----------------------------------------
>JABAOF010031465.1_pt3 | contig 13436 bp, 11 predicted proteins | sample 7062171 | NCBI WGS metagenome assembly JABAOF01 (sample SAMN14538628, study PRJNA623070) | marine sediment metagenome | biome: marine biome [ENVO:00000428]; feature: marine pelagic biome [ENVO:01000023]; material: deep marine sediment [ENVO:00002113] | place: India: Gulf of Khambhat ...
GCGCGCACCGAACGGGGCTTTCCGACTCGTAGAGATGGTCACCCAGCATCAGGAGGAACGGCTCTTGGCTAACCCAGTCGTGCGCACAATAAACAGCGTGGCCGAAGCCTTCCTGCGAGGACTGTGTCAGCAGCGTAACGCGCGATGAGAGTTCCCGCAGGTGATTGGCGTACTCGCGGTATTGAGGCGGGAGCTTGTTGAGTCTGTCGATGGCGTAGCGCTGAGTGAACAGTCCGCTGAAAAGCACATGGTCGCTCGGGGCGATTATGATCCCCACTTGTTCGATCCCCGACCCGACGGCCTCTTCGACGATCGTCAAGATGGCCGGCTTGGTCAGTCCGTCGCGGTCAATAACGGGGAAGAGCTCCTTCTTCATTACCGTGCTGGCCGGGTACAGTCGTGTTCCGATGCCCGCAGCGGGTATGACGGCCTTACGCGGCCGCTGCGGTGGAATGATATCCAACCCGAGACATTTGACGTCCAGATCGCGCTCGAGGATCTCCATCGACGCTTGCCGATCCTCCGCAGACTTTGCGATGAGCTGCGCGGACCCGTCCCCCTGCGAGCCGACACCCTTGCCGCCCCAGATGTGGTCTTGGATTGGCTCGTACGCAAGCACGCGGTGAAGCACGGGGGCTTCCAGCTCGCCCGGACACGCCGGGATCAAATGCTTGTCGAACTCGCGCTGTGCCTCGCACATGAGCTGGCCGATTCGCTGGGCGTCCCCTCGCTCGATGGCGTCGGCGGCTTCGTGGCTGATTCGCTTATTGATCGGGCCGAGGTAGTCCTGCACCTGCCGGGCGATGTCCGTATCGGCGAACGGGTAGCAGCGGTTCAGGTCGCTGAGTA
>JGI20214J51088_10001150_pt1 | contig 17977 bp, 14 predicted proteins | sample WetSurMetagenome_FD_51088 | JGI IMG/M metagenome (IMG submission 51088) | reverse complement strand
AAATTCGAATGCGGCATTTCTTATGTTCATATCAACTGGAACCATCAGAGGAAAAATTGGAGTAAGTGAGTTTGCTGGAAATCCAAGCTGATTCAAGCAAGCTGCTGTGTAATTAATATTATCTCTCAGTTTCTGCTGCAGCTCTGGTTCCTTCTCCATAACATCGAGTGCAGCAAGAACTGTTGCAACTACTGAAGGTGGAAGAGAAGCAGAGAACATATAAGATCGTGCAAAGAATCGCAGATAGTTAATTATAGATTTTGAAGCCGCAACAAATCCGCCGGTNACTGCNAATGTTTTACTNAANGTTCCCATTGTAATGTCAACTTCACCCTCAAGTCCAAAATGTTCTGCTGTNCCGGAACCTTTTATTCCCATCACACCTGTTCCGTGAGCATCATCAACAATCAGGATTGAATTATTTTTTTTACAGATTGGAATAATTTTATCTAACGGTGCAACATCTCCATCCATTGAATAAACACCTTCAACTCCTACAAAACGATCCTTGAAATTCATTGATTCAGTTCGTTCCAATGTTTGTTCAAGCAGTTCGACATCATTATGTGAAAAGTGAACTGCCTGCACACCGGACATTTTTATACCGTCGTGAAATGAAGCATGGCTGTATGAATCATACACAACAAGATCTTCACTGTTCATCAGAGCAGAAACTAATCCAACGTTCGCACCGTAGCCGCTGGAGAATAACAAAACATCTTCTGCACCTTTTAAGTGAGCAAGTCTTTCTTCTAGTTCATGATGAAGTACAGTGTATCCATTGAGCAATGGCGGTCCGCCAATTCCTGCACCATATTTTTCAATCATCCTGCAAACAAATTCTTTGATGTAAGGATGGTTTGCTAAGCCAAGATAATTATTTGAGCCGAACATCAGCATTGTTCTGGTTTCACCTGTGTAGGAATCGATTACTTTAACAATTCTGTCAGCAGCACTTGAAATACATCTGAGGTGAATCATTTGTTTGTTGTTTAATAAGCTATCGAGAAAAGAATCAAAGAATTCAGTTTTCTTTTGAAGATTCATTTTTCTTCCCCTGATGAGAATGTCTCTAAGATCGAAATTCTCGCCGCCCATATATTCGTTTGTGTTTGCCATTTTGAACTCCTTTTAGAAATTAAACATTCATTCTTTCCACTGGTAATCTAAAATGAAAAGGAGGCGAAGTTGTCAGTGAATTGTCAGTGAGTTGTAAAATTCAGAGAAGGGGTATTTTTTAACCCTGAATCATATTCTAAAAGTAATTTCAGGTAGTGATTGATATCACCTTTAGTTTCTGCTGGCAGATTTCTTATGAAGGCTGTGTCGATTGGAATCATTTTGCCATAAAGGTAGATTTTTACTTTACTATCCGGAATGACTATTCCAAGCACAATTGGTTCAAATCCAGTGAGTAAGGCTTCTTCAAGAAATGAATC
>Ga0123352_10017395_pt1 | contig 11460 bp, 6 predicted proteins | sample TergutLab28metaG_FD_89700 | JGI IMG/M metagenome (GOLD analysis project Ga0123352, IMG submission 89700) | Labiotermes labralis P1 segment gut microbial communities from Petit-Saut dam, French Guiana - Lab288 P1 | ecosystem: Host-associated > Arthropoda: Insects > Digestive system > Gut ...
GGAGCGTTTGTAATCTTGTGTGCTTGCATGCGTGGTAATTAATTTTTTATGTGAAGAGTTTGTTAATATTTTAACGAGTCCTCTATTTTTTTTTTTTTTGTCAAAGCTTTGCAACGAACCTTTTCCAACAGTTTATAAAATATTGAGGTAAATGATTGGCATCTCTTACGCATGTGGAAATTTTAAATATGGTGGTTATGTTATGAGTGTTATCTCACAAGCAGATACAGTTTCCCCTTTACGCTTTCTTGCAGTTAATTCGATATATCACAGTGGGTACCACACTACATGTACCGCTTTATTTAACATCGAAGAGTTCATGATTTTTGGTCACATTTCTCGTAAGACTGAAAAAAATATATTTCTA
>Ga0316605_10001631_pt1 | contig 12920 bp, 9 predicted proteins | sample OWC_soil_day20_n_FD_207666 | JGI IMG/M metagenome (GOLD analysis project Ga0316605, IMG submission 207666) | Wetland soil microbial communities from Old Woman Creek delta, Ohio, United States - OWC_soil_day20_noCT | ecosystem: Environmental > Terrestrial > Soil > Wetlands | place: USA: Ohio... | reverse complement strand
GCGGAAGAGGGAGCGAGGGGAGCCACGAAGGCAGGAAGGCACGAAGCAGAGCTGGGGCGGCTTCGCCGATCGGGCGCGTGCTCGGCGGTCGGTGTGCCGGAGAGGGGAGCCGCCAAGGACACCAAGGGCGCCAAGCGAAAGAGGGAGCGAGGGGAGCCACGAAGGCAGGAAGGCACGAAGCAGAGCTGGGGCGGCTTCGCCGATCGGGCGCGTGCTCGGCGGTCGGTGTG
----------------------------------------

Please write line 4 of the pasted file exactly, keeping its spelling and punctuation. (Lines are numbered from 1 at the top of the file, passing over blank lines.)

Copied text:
AAATTCGAATGCGGCATTTCTTATGTTCATATCAACTGGAACCATCAGAGGAAAAATTGGAGTAAGTGAGTTTGCTGGAAATCCAAGCTGATTCAAGCAAGCTGCTGTGTAATTAATATTATCTCTCAGTTTCTGCTGCAGCTCTGGTTCCTTCTCCATAACATCGAGTGCAGCAAGAACTGTTGCAACTACTGAAGGTGGAAGAGAAGCAGAGAACATATAAGATCGTGCAAAGAATCGCAGATAGTTAATTATAGATTTTGAAGCCGCAACAAATCCGCCGGTNACTGCNAATGTTTTACTNAANGTTCCCATTGTAATGTCAACTTCACCCTCAAGTCCAAAATGTTCTGCTGTNCCGGAACCTTTTATTCCCATCACACCTGTTCCGTGAGCATCATCAACAATCAGGATTGAATTATTTTTTTTACAGATTGGAATAATTTTATCTAACGGTGCAACATCTCCATCCATTGAATAAACACCTTCAACTCCTACAAAACGATCCTTGAAATTCATTGATTCAGTTCGTTCCAATGTTTGTTCAAGCAGTTCGACATCATTATGTGAAAAGTGAACTGCCTGCACACCGGACATTTTTATACCGTCGTGAAATGAAGCATGGCTGTATGAATCATACACAACAAGATCTTCACTGTTCATCAGAGCAGAAACTAATCCAACGTTCGCACCGTAGCCGCTGGAGAATAACAAAACATCTTCTGCACCTTTTAAGTGAGCAAGTCTTTCTTCTAGTTCATGATGAAGTACAGTGTATCCATTGAGCAATGGCGGTCCGCCAATTCCTGCACCATATTTTTCAATCATCCTGCAAACAAATTCTTTGATGTAAGGATGGTTTGCTAAGCCAAGATAATTATTTGAGCCGAACATCAGCATTGTTCTGGTTTCACCTGTGTAGGAATCGATTACTTTAACAATTCTGTCAGCAGCACTTGAAATACATCTGAGGTGAATCATTTGTTTGTTGTTTAATAAGCTATCGAGAAAAGAATCAAAGAATTCAGTTTTCTTTTGAAGATTCATTTTTCTTCCCCTGATGAGAATGTCTCTAAGATCGAAATTCTCGCCGCCCATATATTCGTTTGTGTTTGCCATTTTGAACTCCTTTTAGAAATTAAACATTCATTCTTTCCACTGGTAATCTAAAATGAAAAGGAGGCGAAGTTGTCAGTGAATTGTCAGTGAGTTGTAAAATTCAGAGAAGGGGTATTTTTTAACCCTGAATCATATTCTAAAAGTAATTTCAGGTAGTGATTGATATCACCTTTAGTTTCTGCTGGCAGATTTCTTATGAAGGCTGTGTCGATTGGAATCATTTTGCCATAAAGGTAGATTTTTACTTTACTATCCGGAATGACTATTCCAAGCACAATTGGTTCAAATCCAGTGAGTAAGGCTTCTTCAAGAAATGAATC